According to new research from Compare the Market, the ideal places for a work-life balance are those where factors such as the average number of hours worked, maternity and paternity leave, sick leave, and happiness have high scores.
Our lives are significantly dominated by our work schedule, hours, and duties, and it’s becoming more and more challenging and difficult to find time to indulge in our passions in between. This is why the cultural and legislative departments empowered to improve this aspect of the worldwide working population started various initiatives and implemented regulations regarding how to approach work life and the main reason why this top was made.
Who is leading the way for the best work-life balance? The top 20 countries were compiled and revealed below, with Romania being placed in the 14th spot!
“In modern culture where many countries work remotely, it can be easy to let your work–life balance stray more to the work side. However, our research shows that living in a country where you have more time to enjoy life moments, from bringing a newborn into the world, to having more opportunity to do the things you love, can likely increase your overall happiness […] Finding a job that you genuinely enjoy is key to many for overall happiness, however having access to health insurance and any type of mental or physical wellbeing can also be extremely beneficial and important.”Anthony Fleming, General Manager for Health Insurance at Compare Market
With its citizens working an average of 1,382 hours a year and scoring an average of 7.404 on the happiness scale, Luxembourg has the ideal work-life balance. Luxembourg also offers paid paternity leave for 28 weeks, which makes it a particularly enticing country for dads who wish to spend more time with their children.
Finland, Norway, Iceland, and Sweden are all in the top 10, making up a sizable share of the top. The Scandinavian nations have a similar trait: they all scored higher than 7.3 on the happiness scale overall, with Finland obtaining the highest overall score of 7.821. Europe’s other top 10 nations are Germany, the Netherlands, Spain, Austria, Estonia, and the Netherlands.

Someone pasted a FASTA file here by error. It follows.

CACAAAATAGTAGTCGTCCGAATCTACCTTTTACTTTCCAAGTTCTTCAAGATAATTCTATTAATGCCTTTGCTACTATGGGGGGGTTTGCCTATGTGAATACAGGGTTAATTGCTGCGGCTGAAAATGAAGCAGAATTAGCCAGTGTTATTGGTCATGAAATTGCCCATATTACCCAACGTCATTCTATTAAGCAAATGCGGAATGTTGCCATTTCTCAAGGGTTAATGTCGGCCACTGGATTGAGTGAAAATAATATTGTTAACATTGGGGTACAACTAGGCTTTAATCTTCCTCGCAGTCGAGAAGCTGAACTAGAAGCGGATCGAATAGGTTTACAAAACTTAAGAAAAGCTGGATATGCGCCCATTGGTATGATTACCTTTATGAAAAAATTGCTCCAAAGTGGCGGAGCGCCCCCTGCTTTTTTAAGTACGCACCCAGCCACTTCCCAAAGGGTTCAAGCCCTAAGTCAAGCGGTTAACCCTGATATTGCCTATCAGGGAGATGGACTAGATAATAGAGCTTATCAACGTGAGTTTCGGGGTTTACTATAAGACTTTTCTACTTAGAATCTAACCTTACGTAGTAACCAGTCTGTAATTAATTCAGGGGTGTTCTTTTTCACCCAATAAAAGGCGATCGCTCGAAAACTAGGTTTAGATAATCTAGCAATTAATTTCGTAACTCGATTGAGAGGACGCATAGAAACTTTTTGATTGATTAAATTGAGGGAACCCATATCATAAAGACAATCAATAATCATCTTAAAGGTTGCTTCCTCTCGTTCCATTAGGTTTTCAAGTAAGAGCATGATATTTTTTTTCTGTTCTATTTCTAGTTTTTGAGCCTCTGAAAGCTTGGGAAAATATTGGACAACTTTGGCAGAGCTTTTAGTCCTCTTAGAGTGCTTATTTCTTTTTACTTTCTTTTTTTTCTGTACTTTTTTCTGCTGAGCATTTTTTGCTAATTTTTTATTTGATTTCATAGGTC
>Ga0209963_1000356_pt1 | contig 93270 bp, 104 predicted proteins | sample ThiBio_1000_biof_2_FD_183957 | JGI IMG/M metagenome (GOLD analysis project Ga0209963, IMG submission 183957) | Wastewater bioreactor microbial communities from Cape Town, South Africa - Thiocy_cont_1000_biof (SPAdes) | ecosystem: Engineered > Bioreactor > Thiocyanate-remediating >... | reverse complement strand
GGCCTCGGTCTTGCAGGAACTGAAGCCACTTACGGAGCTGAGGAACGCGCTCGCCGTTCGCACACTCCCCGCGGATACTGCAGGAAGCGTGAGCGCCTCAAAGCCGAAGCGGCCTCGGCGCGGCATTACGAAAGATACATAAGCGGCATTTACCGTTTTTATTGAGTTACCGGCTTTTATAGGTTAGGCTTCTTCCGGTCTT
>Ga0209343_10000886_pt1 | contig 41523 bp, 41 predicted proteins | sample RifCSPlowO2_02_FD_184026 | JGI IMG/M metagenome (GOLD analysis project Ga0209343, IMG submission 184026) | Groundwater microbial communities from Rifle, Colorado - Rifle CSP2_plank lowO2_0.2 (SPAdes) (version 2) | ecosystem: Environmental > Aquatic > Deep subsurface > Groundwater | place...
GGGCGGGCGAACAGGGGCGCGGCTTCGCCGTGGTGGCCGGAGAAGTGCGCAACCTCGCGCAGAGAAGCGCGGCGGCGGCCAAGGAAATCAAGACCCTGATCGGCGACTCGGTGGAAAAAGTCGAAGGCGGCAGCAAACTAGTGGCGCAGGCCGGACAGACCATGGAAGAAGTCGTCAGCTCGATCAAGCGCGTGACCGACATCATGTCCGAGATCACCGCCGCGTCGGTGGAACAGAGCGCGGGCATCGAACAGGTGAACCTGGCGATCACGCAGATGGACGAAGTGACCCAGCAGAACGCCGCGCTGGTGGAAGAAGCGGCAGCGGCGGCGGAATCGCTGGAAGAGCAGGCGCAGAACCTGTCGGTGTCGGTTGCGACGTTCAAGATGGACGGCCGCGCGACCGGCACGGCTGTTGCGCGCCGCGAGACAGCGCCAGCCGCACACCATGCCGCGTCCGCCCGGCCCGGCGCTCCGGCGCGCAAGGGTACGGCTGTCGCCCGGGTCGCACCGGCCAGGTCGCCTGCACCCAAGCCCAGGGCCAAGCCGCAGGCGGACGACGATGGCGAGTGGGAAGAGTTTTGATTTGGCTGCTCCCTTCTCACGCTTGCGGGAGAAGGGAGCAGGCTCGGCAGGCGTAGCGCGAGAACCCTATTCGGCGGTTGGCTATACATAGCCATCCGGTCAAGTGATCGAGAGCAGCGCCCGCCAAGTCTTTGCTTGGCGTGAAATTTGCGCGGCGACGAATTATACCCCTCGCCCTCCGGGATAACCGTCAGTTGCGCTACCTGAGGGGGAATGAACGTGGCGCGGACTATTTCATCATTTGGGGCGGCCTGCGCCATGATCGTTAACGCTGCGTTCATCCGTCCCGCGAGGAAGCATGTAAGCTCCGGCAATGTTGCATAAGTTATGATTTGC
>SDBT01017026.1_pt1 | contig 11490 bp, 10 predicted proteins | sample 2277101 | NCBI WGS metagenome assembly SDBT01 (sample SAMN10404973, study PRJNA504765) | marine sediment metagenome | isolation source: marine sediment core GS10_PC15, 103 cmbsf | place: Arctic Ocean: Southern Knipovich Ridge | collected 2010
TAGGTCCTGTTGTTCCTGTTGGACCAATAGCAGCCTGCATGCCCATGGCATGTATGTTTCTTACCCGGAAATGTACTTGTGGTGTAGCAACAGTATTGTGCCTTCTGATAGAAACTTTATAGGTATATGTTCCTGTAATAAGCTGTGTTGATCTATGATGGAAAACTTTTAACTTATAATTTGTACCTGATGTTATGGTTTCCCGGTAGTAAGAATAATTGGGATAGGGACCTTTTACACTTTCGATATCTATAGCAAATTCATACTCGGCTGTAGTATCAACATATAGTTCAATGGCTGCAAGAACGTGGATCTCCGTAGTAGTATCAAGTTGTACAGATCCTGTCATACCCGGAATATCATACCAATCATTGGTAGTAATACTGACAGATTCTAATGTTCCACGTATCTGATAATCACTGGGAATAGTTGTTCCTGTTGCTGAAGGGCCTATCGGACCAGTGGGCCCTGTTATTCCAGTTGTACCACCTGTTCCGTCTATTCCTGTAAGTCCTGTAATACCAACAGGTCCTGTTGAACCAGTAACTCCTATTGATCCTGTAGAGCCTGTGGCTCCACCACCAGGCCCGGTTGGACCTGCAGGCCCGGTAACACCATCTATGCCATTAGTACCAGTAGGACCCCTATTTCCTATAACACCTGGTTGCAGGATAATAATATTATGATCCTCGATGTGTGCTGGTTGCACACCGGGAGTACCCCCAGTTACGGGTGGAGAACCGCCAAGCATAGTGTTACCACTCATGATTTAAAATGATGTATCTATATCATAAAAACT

Benefits awarded for parenting are greatly appreciated and tend to influence the overall work-life balance score significantly. Maternity leave is critical, as mothers desire to spend as much time as possible with their children after giving birth, during the most important time phase of their development. Romania ranks in the 5th place for the best maternity leave benefits.
Unfortunately, some countries don’t offer such benefits at all, for example, the USA shockingly doesn’t offer either paternity or maternity leave pay. Due to the lack of assistance for new parents, the US ranks worst for work-life balance, with a total score of 1.158.
Other countries struggle amongst the working population with other problems such as burnout and tiredness. Therefore, it’s crucial to strike the correct balance of work while maintaining well-being. While in countries such as Mexico, workers work almost double the hourly rate per year, countries such as Germany top the list of nations with the fewest total hours worked, clocking in at only 1,349. Germany is then followed by Denmark, Luxembourg, and the Netherlands, all of which clock in at less than 1,400 hours annually.
Methodology of the top
Compare the Market is a comparison directory website, certified and specialized in comparison shopping. The factors according to which scores for best work-life balance were awarded represent the following:
- Paid Sick Leave – The minimum number of weeks of paid sick leave given in a year for an employee of one year.
- Maternal Paid Leave Rate – The minimum percentage of normal pay that pregnant women and new mothers will receive whilst on leave.
- Paternal Paid Leave Rate – The minimum percentage of normal pay that new fathers will receive whilst on leave.
This information ranks nations according to how well they manage work and family. Eight such work-life balance-related parameters were chosen to construct this rating. The information for each of these criteria was then gathered, indexed, and given a score between 0 and 1. These scores were then added together to give each nation a final score out of eight. Based on this score, the nations were then ranked from highest to lowest.